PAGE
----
A horror maestro’s quest for beauty

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Unfairly “demoted” to the status of genre filmmaking in America, Dario Argento’s half-century of aesthetically and narratively outlandish giallo films have managed to invent a new cinematic language written in images of blood, death, and desire. Argento’s emphasis on stylistic detail— characterized by an oscillation between baroque maximalism and the midcentury modern, and a disorienting penchant for the extreme close-up—has ensured the director’s oeuvre a place alongside those of Federico Fellini, Michelangelo Antonioni, and Sergio Leone, all of whom Argento counts as major influences. On occasion of his latest film, Dark Glasses—a murder mystery set among the hotels of Rome’s Via Veneto—New York’s Film at Lincoln Center is presenting a career-length retrospective from June 17 to June 29. 

I THINK I REMEMBER the first horror movie that I saw. I was on vacation with my family in the Dolomites in the Italian Alps. One night we went to an open-air movie theater, and we saw Phantom of the Opera (1943), the color version, directed by Arthur Lubin. Afterward, everyone was saying what a scary film it was, but I wasn’t scared at all. I loved it. I thought the scenes were beautiful. Later, I would enjoy the feeling of remembering them. It was a very influential experience. Another one comes to mind: When I was very, very young, about four years old, my mother and my father took me to see a play, Shakespeare’s Hamlet. And when the ghost of the father appeared, I was so scared that they had to take me away.

Certainly, as an artist, I have been inspired by the great Baroque painters of the past, like Caravaggio or Artemisia Gentileschi. But there are many other painters and architects who have influenced my style of storytelling. For example, Magritte and his Surrealism. As a matter of fact, many of the Surrealists painters have had a great impact on me, as they did on Hitchcock when we think of the way that he used the paintings of Salvador Dalí. I should also mention the metaphysical painters such as de Chirico, the paintings he did of piazzas and of lone figures. I kind of let myself go with whatever it is that is inspiring me at that moment. For example, in Tenebrae, I was very inspired by Michelangelo Antonioni, and the places that I shot the film were places that he knew very well.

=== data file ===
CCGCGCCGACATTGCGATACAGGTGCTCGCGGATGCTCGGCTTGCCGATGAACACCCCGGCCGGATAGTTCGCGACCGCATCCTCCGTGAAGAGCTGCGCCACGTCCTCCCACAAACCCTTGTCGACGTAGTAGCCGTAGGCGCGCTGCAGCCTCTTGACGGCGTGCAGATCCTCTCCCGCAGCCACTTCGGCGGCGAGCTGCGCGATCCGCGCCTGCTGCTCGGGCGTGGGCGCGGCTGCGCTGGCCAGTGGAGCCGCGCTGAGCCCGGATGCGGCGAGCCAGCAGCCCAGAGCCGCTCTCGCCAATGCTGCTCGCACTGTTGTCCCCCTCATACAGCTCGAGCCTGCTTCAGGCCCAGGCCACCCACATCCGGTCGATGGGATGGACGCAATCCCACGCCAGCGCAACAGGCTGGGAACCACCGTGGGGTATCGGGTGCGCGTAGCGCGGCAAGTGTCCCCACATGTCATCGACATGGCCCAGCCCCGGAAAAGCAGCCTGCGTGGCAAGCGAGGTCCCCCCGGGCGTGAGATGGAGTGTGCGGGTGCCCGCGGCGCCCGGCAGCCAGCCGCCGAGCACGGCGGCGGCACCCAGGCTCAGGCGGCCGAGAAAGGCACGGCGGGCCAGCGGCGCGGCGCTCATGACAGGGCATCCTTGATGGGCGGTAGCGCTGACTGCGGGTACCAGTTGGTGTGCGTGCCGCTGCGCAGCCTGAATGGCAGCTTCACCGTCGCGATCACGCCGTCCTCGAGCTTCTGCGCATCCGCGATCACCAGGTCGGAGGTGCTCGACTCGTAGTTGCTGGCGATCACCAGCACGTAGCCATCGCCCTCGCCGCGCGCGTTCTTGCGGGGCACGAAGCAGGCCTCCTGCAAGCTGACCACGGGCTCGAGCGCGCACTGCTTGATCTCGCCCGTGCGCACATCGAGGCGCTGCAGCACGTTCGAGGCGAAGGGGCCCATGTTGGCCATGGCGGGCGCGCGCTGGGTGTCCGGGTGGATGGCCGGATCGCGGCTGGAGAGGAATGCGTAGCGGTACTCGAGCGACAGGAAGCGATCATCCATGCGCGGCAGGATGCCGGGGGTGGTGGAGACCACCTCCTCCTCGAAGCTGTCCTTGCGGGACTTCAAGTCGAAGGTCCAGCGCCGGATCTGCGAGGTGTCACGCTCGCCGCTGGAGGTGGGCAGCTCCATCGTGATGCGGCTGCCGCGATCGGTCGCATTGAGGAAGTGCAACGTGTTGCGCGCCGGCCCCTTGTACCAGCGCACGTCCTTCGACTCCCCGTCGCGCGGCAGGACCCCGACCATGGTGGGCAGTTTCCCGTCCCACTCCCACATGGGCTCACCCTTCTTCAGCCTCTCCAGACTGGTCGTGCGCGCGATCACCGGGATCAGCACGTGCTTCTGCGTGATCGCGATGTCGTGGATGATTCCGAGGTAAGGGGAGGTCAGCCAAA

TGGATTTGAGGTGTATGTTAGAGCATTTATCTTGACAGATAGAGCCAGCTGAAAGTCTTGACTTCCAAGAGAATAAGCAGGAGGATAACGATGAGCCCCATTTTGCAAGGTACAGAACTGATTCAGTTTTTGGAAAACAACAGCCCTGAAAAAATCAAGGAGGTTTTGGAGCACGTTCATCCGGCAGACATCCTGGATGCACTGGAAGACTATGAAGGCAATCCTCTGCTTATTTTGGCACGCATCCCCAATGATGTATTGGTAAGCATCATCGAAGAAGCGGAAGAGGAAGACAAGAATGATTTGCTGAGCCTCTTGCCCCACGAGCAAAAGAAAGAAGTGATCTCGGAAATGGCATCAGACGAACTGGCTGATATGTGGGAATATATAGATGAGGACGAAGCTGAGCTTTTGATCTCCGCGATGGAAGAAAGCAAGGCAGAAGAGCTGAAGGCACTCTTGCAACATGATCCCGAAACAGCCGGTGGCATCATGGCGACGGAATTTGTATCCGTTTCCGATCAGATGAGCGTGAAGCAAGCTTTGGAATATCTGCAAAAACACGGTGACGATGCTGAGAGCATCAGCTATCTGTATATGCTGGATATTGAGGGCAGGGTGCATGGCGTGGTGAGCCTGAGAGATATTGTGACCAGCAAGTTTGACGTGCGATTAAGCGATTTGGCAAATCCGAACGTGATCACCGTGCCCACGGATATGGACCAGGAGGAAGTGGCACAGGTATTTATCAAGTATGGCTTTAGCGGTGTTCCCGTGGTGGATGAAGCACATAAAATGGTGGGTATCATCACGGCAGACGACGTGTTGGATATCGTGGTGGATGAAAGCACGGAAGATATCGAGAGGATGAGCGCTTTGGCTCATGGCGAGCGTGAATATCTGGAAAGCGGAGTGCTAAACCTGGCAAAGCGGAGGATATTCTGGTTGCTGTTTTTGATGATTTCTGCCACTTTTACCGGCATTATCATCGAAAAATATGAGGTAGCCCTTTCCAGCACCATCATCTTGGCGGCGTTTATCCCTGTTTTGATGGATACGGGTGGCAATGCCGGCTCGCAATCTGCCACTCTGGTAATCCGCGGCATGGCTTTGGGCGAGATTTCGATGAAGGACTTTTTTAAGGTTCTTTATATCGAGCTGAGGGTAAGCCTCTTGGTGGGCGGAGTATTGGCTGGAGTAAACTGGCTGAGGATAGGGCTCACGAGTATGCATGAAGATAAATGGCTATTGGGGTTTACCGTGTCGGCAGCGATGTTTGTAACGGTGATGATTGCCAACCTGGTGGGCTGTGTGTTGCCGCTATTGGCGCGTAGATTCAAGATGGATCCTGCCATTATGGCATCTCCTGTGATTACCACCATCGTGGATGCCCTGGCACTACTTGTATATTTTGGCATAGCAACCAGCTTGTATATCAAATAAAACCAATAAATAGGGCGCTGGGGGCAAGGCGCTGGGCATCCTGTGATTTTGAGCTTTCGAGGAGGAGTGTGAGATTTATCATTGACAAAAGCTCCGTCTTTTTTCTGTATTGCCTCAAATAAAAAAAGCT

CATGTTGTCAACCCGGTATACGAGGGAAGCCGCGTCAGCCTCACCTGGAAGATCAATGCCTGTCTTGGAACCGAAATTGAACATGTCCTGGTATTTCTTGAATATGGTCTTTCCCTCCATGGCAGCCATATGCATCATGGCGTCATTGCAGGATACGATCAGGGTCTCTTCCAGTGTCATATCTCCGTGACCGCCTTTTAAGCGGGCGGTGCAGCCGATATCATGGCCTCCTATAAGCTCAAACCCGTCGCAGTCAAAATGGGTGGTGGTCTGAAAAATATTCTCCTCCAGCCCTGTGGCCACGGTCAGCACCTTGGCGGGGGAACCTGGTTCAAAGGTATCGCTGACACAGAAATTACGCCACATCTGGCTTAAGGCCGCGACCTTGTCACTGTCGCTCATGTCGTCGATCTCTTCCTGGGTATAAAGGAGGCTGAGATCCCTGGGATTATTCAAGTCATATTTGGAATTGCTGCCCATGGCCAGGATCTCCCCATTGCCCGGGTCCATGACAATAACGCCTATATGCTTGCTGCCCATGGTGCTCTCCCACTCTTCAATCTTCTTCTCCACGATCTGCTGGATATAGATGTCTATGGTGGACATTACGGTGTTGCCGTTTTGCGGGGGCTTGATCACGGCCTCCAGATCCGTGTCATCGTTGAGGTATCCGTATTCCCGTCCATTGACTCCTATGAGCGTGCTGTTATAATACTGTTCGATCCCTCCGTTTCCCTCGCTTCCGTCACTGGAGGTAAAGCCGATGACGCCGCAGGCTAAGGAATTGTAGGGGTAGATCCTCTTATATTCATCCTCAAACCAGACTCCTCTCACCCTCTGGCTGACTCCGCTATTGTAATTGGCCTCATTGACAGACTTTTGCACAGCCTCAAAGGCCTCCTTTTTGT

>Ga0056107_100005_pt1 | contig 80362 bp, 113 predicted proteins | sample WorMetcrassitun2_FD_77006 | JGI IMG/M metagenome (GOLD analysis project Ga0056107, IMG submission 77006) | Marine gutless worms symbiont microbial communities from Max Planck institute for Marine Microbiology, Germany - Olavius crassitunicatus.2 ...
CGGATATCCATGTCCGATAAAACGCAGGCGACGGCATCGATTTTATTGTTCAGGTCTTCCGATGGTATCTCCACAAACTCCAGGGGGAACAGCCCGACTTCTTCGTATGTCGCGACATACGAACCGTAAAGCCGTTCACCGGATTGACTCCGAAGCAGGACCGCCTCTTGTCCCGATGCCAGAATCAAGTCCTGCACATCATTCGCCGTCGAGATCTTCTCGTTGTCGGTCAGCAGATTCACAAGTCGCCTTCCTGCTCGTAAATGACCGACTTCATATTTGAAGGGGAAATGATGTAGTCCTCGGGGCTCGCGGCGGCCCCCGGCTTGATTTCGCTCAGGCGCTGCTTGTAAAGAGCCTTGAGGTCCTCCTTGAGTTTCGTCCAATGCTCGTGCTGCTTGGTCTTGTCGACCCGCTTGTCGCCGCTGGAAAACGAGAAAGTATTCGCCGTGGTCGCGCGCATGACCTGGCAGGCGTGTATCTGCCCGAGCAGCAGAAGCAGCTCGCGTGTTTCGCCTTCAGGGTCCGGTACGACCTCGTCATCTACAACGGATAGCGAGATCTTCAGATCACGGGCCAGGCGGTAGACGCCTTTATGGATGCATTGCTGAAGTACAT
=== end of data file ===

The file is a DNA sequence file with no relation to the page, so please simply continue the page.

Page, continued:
Before I began writing screenplays and filming, I was a film critic [for Roman newspaper Paese Sera]. So, I spent years in the theaters seeing movies and digesting them, from silent films to what were then the films of the day. Fellini, Antonioni, Leone, they are very much present in my DNA. I loved them all. I had the good fortune to meet Fellini and get to know him. My sister Floriana was his secretary. I was often able to see him while he was shooting his films. And with Sergio Leone, I had the fortune of working together with him and Bernardo Bertolucci on the screenplay for Once Upon a Time in the West. So, I got a chance to speak with Leone often and to know his thoughts on how to tell a story for film.

I owe a great deal to my mother [photographer Elda Luxardo]. She would photograph the great Italian divas of the time but also normal women. I would look at the way she would prepare the lighting, and what she would do in order to bring out their faces and expressions. It was a fantastic experience. I adore the female face. I think it’s one of the most beautiful aspects of my films. It’s no accident that the protagonists of most of my films are women. With my daughter, Asia, I’ve made five films.

I am kind of a connoisseur of hotels. I really love them. What I like about hotels is that they are sort of anonymous; they are not mine. It’s a place that I go during the day and then in the evening I go home and sleep. It allows me to detach myself from what is happening. It is a new space, a strange space, a bizarre space. I feel good in hotels. Some are beautiful and some are ugly. But even the ugly ones are interesting.

Translated by Michael F. Moore.

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